16-Hour Shifts, But Not a Real Worker?

Source: Sarah Jaffe, In These Times, Working ITT blog, October 23, 2013

Resident physicians work long, grueling hours as they finish their medical training. Eighty hours a week or more is typical. During that time, under the supervision of an attending physician, they have major responsibilities—making medical decisions, treating patients and performing surgeries…. For that, the residents are typically paid $40,000 to $50,000 a year. Hospitals get a great deal: Residents are required to do between three and six years of training depending on their speciality, and while they’re doing that training, they’re a lot cheaper than a hospitalist, who might make $200,000. And the promise of that future fat salary keeps residents hustling through these broke, overworked years. It’s a recipe for exhaustion and exploitation that led Graff and his colleagues to think a union could help. He sees the union as an opportunity for residents to speak to each other, compare problems, and negotiate with the hospital over common issues rather than struggling alone….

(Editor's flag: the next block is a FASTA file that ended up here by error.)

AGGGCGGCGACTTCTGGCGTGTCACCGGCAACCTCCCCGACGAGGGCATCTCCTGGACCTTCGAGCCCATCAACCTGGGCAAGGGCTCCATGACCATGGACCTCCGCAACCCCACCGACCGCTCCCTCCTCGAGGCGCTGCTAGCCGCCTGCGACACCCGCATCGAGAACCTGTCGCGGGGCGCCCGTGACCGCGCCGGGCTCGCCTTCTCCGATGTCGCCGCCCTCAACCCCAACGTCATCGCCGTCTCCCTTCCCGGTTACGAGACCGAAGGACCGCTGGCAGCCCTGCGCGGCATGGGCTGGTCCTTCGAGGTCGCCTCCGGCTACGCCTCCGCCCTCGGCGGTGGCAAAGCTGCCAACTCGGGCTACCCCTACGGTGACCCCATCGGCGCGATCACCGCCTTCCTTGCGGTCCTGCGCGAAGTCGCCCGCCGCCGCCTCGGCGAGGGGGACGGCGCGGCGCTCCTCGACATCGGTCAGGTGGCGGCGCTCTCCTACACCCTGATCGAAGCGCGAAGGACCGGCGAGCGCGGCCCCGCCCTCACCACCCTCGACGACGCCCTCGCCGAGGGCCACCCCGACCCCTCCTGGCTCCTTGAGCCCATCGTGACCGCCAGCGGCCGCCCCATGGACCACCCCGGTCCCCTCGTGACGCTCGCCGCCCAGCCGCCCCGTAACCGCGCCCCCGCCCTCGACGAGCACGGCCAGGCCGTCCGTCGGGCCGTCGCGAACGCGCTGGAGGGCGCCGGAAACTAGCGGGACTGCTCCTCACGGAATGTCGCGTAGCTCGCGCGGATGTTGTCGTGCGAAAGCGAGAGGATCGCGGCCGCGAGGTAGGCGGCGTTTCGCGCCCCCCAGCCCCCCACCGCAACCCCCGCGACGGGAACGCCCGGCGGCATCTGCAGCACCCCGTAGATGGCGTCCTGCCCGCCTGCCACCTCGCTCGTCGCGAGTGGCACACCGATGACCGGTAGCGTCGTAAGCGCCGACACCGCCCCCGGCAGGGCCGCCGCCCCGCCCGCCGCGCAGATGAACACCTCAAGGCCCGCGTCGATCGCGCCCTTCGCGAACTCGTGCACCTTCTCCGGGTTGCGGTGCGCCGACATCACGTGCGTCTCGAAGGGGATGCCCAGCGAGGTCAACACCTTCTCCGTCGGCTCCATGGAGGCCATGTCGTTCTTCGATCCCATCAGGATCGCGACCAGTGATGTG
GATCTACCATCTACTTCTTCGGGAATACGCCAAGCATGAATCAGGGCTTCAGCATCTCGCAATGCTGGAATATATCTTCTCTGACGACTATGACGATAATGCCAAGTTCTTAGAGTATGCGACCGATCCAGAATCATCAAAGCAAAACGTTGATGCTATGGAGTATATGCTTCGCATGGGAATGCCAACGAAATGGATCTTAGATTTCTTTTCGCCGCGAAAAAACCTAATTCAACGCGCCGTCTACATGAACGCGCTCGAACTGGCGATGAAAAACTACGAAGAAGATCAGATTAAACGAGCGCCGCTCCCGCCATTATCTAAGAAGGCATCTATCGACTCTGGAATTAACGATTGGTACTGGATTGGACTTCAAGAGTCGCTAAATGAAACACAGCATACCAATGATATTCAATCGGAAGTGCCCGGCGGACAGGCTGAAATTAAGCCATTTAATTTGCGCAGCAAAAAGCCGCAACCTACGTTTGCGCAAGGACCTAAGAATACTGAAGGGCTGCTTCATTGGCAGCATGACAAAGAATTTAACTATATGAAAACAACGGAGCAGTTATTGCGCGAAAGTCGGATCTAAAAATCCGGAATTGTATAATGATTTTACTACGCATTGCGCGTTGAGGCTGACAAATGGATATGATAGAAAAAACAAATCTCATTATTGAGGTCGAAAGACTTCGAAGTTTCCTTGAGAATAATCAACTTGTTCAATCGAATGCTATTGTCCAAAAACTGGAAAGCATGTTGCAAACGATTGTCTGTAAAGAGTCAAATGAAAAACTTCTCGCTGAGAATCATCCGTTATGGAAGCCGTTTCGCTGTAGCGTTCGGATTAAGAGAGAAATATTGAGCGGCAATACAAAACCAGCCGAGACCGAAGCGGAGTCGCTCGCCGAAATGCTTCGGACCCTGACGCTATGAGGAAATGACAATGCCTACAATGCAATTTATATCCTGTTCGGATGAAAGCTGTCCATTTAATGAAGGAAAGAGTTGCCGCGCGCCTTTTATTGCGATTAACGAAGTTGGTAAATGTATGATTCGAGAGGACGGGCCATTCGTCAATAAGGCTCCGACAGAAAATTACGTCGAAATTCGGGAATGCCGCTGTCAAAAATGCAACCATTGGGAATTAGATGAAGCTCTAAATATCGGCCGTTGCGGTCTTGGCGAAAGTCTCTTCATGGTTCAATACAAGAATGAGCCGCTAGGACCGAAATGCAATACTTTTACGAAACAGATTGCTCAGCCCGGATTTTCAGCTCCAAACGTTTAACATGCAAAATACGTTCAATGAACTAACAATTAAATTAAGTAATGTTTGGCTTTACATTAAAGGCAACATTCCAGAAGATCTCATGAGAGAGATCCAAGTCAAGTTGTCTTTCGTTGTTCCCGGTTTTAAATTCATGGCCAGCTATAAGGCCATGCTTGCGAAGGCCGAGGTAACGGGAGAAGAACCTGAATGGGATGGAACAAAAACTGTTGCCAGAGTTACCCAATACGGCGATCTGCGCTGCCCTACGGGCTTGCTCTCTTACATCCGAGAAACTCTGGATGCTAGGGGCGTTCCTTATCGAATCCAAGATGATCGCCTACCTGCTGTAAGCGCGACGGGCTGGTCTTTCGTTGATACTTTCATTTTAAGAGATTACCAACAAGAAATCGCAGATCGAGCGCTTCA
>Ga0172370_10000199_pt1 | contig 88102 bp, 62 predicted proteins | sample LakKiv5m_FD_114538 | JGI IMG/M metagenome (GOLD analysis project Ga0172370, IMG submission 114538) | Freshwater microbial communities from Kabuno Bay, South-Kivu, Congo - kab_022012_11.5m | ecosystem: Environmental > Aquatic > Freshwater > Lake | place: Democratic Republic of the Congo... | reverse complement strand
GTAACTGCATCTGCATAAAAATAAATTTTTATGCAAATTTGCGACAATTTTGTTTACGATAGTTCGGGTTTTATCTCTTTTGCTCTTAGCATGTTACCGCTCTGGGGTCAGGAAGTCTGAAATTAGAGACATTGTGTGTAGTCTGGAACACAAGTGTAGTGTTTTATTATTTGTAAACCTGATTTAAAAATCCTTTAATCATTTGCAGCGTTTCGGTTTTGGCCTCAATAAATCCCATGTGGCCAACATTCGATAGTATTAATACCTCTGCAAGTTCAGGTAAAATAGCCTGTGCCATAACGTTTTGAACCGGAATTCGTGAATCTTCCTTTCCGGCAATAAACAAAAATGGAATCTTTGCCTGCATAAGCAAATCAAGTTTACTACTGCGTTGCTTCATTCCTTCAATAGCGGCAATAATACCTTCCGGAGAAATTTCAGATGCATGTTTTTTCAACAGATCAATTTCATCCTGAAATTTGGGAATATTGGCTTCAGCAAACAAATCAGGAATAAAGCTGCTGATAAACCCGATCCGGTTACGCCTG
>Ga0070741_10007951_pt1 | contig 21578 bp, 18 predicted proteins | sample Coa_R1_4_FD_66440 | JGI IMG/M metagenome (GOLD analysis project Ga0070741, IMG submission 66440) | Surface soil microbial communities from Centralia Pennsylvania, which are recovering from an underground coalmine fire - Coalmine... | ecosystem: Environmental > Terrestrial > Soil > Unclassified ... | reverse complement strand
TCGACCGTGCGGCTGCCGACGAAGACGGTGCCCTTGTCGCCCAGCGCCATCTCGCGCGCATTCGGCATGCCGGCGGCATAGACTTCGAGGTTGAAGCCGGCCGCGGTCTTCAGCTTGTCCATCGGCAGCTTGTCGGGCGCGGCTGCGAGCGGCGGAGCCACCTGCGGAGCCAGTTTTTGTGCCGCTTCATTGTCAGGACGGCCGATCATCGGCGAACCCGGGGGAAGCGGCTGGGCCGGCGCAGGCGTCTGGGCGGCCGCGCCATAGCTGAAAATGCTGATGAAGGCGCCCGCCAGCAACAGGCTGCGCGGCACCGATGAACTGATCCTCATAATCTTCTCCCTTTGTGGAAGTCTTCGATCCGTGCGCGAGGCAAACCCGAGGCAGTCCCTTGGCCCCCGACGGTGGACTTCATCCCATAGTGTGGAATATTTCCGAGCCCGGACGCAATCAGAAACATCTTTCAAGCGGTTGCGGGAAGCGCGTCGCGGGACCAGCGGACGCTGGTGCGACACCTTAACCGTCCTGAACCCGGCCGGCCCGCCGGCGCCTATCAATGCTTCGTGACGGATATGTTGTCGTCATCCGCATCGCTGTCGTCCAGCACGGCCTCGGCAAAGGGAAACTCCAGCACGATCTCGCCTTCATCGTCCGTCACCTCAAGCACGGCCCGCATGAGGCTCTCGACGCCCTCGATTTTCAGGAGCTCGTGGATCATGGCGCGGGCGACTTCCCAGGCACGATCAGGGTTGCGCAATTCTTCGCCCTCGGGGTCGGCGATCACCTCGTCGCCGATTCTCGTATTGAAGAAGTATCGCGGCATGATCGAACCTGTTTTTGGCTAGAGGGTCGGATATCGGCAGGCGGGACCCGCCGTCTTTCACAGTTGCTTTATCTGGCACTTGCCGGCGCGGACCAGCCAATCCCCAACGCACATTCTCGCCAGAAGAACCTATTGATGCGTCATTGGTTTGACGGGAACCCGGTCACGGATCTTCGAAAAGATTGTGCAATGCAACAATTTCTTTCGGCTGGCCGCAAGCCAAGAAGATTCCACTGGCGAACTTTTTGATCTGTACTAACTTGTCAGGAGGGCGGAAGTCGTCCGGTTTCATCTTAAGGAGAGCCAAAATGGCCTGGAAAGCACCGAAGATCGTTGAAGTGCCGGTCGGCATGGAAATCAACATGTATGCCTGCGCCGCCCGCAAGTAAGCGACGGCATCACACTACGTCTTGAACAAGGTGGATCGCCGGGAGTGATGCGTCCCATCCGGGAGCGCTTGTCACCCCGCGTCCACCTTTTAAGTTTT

…Healthcare workers, who are held to a standard of selfless care, face a particular form of pushback when they make demands for themselves. Administrators often say that asking for shorter hours or better pay shortchanges patients, who are the reason healthcare workers went into the field in the first place. Yet overworked, stressed doctors can’t be good for patient care either…